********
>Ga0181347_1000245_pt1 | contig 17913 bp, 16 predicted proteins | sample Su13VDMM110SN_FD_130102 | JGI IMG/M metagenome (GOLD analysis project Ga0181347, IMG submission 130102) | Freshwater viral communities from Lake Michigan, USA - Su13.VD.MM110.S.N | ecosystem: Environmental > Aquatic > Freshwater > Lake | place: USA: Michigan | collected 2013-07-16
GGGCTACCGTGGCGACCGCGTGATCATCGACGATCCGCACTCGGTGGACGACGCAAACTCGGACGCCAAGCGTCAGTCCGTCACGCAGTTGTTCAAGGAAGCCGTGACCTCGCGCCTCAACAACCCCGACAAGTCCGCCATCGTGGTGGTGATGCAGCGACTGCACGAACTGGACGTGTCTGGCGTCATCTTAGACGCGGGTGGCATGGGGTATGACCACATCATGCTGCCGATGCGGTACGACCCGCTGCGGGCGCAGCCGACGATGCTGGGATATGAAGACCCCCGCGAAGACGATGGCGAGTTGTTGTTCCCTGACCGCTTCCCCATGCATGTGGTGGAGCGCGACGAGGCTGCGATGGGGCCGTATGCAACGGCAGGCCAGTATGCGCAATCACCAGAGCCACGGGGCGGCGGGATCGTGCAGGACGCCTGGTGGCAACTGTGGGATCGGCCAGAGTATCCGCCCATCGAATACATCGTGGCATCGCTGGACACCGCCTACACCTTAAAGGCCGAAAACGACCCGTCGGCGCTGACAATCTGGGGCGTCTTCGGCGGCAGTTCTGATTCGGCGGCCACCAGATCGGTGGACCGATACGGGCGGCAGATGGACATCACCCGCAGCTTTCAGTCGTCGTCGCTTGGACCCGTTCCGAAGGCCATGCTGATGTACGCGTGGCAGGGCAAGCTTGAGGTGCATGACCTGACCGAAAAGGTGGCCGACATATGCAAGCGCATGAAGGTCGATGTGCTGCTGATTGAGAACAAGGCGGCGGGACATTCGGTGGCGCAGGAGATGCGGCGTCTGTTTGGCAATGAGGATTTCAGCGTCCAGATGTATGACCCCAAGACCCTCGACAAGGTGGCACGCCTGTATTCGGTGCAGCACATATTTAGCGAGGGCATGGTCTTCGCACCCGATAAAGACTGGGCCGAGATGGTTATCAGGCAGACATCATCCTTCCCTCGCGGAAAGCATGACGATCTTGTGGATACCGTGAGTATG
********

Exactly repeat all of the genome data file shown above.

>Ga0181347_1000245_pt1 | contig 17913 bp, 16 predicted proteins | sample Su13VDMM110SN_FD_130102 | JGI IMG/M metagenome (GOLD analysis project Ga0181347, IMG submission 130102) | Freshwater viral communities from Lake Michigan, USA - Su13.VD.MM110.S.N | ecosystem: Environmental > Aquatic > Freshwater > Lake | place: USA: Michigan | collected 2013-07-16
GGGCTACCGTGGCGACCGCGTGATCATCGACGATCCGCACTCGGTGGACGACGCAAACTCGGACGCCAAGCGTCAGTCCGTCACGCAGTTGTTCAAGGAAGCCGTGACCTCGCGCCTCAACAACCCCGACAAGTCCGCCATCGTGGTGGTGATGCAGCGACTGCACGAACTGGACGTGTCTGGCGTCATCTTAGACGCGGGTGGCATGGGGTATGACCACATCATGCTGCCGATGCGGTACGACCCGCTGCGGGCGCAGCCGACGATGCTGGGATATGAAGACCCCCGCGAAGACGATGGCGAGTTGTTGTTCCCTGACCGCTTCCCCATGCATGTGGTGGAGCGCGACGAGGCTGCGATGGGGCCGTATGCAACGGCAGGCCAGTATGCGCAATCACCAGAGCCACGGGGCGGCGGGATCGTGCAGGACGCCTGGTGGCAACTGTGGGATCGGCCAGAGTATCCGCCCATCGAATACATCGTGGCATCGCTGGACACCGCCTACACCTTAAAGGCCGAAAACGACCCGTCGGCGCTGACAATCTGGGGCGTCTTCGGCGGCAGTTCTGATTCGGCGGCCACCAGATCGGTGGACCGATACGGGCGGCAGATGGACATCACCCGCAGCTTTCAGTCGTCGTCGCTTGGACCCGTTCCGAAGGCCATGCTGATGTACGCGTGGCAGGGCAAGCTTGAGGTGCATGACCTGACCGAAAAGGTGGCCGACATATGCAAGCGCATGAAGGTCGATGTGCTGCTGATTGAGAACAAGGCGGCGGGACATTCGGTGGCGCAGGAGATGCGGCGTCTGTTTGGCAATGAGGATTTCAGCGTCCAGATGTATGACCCCAAGACCCTCGACAAGGTGGCACGCCTGTATTCGGTGCAGCACATATTTAGCGAGGGCATGGTCTTCGCACCCGATAAAGACTGGGCCGAGATGGTTATCAGGCAGACATCATCCTTCCCTCGCGGAAAGCATGACGATCTTGTGGATACCGTGAGTATG